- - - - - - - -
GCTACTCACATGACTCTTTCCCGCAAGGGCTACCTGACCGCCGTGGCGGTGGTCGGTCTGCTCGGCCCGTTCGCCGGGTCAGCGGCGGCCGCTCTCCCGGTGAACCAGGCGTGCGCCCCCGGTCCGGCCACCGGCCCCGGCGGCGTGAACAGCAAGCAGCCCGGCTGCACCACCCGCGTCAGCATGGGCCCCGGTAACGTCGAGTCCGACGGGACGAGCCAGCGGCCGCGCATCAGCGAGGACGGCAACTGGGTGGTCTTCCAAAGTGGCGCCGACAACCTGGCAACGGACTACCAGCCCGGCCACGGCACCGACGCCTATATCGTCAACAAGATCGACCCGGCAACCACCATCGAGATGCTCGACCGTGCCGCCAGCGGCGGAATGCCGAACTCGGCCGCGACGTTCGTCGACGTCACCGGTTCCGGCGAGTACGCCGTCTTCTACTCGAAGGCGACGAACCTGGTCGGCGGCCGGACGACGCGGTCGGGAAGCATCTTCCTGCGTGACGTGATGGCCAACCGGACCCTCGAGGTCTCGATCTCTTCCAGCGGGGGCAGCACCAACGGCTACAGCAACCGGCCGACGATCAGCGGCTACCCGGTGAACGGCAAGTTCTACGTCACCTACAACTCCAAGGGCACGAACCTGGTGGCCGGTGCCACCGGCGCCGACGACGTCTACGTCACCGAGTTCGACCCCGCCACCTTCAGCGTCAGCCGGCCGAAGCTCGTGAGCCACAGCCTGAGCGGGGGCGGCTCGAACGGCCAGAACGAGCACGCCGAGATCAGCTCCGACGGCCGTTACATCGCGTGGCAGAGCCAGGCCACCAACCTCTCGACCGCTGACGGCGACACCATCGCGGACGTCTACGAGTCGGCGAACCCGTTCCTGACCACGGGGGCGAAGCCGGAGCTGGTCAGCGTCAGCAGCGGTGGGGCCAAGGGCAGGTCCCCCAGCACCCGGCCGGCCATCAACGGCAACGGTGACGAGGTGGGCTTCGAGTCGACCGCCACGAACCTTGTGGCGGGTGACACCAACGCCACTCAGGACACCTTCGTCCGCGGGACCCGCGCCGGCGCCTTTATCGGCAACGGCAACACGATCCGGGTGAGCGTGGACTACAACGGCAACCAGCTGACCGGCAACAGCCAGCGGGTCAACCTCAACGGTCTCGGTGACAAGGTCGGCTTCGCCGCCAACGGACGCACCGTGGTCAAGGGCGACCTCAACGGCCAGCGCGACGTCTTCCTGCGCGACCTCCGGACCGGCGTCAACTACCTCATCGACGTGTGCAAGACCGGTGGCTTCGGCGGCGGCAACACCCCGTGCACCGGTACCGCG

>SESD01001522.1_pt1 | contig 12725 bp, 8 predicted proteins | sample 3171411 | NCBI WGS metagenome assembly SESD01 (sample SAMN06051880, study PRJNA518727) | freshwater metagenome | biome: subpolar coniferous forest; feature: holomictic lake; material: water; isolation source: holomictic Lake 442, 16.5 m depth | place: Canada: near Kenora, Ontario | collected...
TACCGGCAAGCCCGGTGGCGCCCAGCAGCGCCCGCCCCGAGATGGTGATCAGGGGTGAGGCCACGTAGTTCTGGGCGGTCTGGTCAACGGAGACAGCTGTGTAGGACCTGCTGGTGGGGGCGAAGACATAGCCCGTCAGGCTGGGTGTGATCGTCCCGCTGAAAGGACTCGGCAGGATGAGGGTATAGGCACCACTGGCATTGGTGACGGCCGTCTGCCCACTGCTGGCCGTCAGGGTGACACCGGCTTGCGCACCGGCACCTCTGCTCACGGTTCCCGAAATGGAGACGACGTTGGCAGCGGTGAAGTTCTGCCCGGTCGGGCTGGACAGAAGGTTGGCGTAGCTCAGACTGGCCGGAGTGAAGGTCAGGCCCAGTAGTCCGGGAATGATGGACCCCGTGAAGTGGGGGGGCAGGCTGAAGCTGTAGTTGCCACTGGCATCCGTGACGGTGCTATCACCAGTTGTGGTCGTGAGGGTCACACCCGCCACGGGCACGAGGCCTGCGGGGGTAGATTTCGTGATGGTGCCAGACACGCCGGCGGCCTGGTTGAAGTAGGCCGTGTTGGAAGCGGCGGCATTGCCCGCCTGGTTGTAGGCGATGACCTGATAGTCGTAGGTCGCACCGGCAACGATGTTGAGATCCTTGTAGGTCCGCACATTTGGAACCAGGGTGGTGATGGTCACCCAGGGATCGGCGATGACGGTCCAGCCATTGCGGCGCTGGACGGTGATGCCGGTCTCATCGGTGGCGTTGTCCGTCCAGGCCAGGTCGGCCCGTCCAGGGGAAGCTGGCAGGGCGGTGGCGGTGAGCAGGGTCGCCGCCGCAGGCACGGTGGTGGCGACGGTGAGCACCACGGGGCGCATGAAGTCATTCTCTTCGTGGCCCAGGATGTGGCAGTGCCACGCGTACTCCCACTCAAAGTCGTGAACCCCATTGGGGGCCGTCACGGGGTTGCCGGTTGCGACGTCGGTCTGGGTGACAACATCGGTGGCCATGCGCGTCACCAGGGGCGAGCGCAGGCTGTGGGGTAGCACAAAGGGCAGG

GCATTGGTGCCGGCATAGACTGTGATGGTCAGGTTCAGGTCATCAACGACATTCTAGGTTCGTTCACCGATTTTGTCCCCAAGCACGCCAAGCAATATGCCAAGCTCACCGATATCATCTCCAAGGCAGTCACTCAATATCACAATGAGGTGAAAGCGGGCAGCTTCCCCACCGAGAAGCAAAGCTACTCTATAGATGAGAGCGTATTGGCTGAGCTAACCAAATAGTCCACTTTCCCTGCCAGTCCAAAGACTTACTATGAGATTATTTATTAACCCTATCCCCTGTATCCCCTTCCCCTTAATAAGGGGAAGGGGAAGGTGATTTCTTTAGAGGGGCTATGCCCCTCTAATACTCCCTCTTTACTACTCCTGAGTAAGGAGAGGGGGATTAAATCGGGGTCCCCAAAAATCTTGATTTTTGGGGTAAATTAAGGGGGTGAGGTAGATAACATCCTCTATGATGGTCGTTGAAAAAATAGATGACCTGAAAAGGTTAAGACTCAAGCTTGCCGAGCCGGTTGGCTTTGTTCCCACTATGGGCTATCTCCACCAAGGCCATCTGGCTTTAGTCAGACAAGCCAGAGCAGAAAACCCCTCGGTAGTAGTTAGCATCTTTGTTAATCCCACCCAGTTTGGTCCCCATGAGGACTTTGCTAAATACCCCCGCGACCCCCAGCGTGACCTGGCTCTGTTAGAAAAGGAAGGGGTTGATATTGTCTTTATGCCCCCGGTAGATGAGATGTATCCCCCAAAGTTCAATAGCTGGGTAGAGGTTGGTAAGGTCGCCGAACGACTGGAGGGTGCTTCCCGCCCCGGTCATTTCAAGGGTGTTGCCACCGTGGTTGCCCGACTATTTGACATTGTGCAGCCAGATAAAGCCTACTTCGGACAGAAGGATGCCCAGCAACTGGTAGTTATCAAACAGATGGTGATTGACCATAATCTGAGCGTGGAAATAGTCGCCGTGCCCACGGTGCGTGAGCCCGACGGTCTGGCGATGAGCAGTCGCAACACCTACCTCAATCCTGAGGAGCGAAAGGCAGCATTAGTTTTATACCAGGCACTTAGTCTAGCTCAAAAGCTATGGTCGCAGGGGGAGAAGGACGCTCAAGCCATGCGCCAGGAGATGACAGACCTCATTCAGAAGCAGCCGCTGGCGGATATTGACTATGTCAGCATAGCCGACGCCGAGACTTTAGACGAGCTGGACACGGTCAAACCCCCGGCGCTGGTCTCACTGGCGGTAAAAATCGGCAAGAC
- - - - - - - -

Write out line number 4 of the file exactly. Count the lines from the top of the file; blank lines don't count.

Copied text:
GCATTGGTGCCGGCATAGACTGTGATGGTCAGGTTCAGGTCATCAACGACATTCTAGGTTCGTTCACCGATTTTGTCCCCAAGCACGCCAAGCAATATGCCAAGCTCACCGATATCATCTCCAAGGCAGTCACTCAATATCACAATGAGGTGAAAGCGGGCAGCTTCCCCACCGAGAAGCAAAGCTACTCTATAGATGAGAGCGTATTGGCTGAGCTAACCAAATAGTCCACTTTCCCTGCCAGTCCAAAGACTTACTATGAGATTATTTATTAACCCTATCCCCTGTATCCCCTTCCCCTTAATAAGGGGAAGGGGAAGGTGATTTCTTTAGAGGGGCTATGCCCCTCTAATACTCCCTCTTTACTACTCCTGAGTAAGGAGAGGGGGATTAAATCGGGGTCCCCAAAAATCTTGATTTTTGGGGTAAATTAAGGGGGTGAGGTAGATAACATCCTCTATGATGGTCGTTGAAAAAATAGATGACCTGAAAAGGTTAAGACTCAAGCTTGCCGAGCCGGTTGGCTTTGTTCCCACTATGGGCTATCTCCACCAAGGCCATCTGGCTTTAGTCAGACAAGCCAGAGCAGAAAACCCCTCGGTAGTAGTTAGCATCTTTGTTAATCCCACCCAGTTTGGTCCCCATGAGGACTTTGCTAAATACCCCCGCGACCCCCAGCGTGACCTGGCTCTGTTAGAAAAGGAAGGGGTTGATATTGTCTTTATGCCCCCGGTAGATGAGATGTATCCCCCAAAGTTCAATAGCTGGGTAGAGGTTGGTAAGGTCGCCGAACGACTGGAGGGTGCTTCCCGCCCCGGTCATTTCAAGGGTGTTGCCACCGTGGTTGCCCGACTATTTGACATTGTGCAGCCAGATAAAGCCTACTTCGGACAGAAGGATGCCCAGCAACTGGTAGTTATCAAACAGATGGTGATTGACCATAATCTGAGCGTGGAAATAGTCGCCGTGCCCACGGTGCGTGAGCCCGACGGTCTGGCGATGAGCAGTCGCAACACCTACCTCAATCCTGAGGAGCGAAAGGCAGCATTAGTTTTATACCAGGCACTTAGTCTAGCTCAAAAGCTATGGTCGCAGGGGGAGAAGGACGCTCAAGCCATGCGCCAGGAGATGACAGACCTCATTCAGAAGCAGCCGCTGGCGGATATTGACTATGTCAGCATAGCCGACGCCGAGACTTTAGACGAGCTGGACACGGTCAAACCCCCGGCGCTGGTCTCACTGGCGGTAAAAATCGGCAAGAC